In an unusual move the Reserve Bank has hit back at criticism from lobby group BusinessNZ via a press release.
In an article published on the Stuff website BusinessNZ CEO Kirk Hope says the Reserve Bank has been "pretty active" over the past year in monetary policy, its prudential policy through proposed increases to bank capital requirements, and has also expressed views on fiscal policy. Hope also points to last week's surprise 50 basis points Official Cash Rate (OCR) cut and talk of negative interest rates and quantitative easing.
"In the past we've appreciated the Reserve Bank's quest for stable low inflation and its lack of surprises," Hope writes.
He concludes; "Business confidence would be better supported if the Reserve Bank focused on a conservative, principles-based, no-surprises approach to monetary policy."
However in comments attributed to its Governor Adrian Orr, the Reserve Bank says it's operationally independent, its mandate and goals are clear, and its decision making is transparent.
"Given the long and variable lags between setting the Official Cash Rate and the impact on inflation and employment outcomes, our decision making is deliberately forward looking. We cannot, and do not, set the OCR based on current or historical inflation and employment outcomes. We scan the horizon and chart for the journey. We look ahead - not behind," says Orr.
"A read of our public Monetary Policy Statement would clarify this issue for any interested party. We are lauded internationally for our transparency in publishing a forward-looking interest rate path to ensure people can understand our actions. Global and domestic low inflation expectations sit as a key reason for lower global and domestic official interest rates."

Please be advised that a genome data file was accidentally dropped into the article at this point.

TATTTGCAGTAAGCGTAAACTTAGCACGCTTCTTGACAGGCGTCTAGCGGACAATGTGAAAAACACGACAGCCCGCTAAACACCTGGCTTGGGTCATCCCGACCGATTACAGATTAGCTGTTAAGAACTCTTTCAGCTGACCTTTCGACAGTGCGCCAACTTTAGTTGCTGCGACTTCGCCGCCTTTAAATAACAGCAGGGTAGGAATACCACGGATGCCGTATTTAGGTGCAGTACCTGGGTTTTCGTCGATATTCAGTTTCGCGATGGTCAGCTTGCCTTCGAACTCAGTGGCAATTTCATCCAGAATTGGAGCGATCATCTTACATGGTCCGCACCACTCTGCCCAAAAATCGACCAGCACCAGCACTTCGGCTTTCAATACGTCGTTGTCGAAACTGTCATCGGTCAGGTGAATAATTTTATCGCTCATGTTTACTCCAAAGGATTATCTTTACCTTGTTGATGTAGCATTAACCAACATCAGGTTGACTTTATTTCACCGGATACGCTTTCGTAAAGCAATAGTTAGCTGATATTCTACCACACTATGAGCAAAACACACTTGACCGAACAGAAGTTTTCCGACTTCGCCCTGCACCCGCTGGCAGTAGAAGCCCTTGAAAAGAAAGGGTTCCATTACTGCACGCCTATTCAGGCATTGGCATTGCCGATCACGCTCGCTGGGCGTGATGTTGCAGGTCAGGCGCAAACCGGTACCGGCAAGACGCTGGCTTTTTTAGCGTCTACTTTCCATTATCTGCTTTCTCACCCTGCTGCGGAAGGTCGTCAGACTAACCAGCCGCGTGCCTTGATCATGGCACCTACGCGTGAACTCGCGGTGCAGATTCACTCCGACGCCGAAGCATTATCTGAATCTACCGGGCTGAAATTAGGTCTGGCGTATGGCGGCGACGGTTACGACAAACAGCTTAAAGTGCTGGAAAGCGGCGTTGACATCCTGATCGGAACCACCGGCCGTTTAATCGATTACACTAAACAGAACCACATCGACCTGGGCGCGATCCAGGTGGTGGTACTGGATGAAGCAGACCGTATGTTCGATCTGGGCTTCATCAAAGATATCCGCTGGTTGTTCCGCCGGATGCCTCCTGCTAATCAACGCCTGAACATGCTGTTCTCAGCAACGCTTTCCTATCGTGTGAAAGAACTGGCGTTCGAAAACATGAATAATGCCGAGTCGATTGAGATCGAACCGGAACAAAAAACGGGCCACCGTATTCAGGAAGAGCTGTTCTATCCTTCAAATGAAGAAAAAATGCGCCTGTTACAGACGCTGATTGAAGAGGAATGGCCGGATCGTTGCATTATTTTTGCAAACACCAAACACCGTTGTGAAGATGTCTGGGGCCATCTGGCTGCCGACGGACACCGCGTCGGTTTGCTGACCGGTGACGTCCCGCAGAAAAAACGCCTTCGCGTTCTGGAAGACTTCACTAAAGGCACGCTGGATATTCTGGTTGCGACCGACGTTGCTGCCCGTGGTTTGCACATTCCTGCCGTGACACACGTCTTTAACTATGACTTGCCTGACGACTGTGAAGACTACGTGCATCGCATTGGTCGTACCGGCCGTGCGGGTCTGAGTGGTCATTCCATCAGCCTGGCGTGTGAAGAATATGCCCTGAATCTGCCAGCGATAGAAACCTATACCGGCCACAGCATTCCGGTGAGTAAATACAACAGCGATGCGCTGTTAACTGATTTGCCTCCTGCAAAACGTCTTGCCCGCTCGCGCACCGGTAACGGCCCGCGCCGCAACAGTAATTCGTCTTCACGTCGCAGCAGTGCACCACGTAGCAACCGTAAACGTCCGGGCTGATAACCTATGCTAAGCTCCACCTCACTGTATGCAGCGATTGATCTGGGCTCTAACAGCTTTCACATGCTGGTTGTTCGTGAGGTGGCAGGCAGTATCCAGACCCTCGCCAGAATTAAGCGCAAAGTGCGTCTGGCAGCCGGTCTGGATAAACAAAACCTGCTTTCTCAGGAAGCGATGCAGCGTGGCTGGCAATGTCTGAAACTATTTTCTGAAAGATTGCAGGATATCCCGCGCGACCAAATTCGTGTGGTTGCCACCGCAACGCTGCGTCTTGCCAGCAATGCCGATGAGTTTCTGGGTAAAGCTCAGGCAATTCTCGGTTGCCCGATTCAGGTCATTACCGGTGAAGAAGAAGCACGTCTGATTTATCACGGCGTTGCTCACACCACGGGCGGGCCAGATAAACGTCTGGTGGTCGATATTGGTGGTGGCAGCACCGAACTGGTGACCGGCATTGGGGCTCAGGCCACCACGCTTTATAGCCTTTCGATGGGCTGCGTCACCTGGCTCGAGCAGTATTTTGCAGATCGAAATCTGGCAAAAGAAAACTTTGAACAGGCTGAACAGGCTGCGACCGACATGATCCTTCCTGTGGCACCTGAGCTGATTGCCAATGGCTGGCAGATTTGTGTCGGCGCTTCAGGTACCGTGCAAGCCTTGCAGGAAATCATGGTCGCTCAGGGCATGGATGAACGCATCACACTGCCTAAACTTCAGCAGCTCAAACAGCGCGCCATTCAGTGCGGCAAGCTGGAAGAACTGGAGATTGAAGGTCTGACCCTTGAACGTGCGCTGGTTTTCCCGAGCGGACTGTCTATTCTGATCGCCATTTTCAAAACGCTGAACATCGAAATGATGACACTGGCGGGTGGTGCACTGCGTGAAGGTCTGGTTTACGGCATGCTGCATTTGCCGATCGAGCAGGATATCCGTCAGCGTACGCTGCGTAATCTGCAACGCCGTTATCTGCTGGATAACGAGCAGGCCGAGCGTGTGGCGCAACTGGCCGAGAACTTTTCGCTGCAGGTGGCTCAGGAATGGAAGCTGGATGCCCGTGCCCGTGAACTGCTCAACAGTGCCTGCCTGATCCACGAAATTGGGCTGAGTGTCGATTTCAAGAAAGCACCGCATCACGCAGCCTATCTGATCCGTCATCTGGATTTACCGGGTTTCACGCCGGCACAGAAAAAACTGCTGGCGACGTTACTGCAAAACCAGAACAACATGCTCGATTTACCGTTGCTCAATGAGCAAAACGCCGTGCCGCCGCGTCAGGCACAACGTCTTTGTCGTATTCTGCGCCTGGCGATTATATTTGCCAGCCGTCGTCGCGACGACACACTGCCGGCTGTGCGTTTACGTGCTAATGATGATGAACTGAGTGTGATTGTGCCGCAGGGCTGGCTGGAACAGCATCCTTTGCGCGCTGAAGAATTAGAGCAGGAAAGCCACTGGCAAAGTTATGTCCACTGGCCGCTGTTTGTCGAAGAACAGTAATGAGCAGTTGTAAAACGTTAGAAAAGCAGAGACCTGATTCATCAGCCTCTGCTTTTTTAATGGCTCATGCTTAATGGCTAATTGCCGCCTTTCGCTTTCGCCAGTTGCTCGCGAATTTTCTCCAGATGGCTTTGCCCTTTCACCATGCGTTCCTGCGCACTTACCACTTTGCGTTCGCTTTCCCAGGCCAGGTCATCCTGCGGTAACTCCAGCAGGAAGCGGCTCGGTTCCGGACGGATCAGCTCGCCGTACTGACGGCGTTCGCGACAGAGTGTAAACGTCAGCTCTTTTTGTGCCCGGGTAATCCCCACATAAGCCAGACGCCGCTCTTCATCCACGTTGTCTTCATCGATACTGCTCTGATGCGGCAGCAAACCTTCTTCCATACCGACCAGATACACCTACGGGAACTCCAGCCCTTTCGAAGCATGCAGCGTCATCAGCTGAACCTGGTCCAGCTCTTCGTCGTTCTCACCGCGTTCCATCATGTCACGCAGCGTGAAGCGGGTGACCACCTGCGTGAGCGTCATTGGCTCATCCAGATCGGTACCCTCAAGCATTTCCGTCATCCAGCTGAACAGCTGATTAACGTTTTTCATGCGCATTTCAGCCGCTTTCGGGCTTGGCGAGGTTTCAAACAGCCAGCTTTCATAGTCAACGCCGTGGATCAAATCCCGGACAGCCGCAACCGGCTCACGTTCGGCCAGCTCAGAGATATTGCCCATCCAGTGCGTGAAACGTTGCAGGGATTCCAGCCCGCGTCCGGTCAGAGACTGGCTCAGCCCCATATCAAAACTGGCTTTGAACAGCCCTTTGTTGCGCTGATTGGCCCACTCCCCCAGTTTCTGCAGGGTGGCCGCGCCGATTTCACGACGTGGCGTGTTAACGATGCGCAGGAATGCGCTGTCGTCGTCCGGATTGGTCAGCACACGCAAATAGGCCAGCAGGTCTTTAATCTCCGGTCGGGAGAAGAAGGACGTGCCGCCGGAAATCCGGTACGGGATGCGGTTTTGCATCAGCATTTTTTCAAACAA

"Our proposals to increase bank capital requirements are designed to improve the resilience of our banking system to benefit all New Zealanders. Our proposals are being discussed in a very transparent and open manner, and we continue to engage with an open mind and have shared submissions on our website," Orr says.
Orr 'could run for Parliament instead'
Oliver Hartwich, executive director of think tank the NZ Initiative, has also criticised Orr. Hartwich says Orr, of late, has "expressed clear views" on fiscal policy as well as monetary policy, urging the Government to spend more money, especially on infrastructure. Hartwich argues it's damaging to the Reserve Bank's reputation for financial markets to even wonder whether Orr might overstep his role.
It is good practice for governments to respect the independence of their central banks, and central banks should stay out of the government’s business, Hartwich suggests.
"For this reason, the remit of the RBNZ needs urgent clarification that the Monetary Policy Committee will only pursue monetary goals, even under conditions of quantitative easing. If Orr still wants to meddle in infrastructure policy, he could run for Parliament instead," says Hartwich.
As with BusinessNZ, the NZ Initiative's members include New Zealand's big four banks.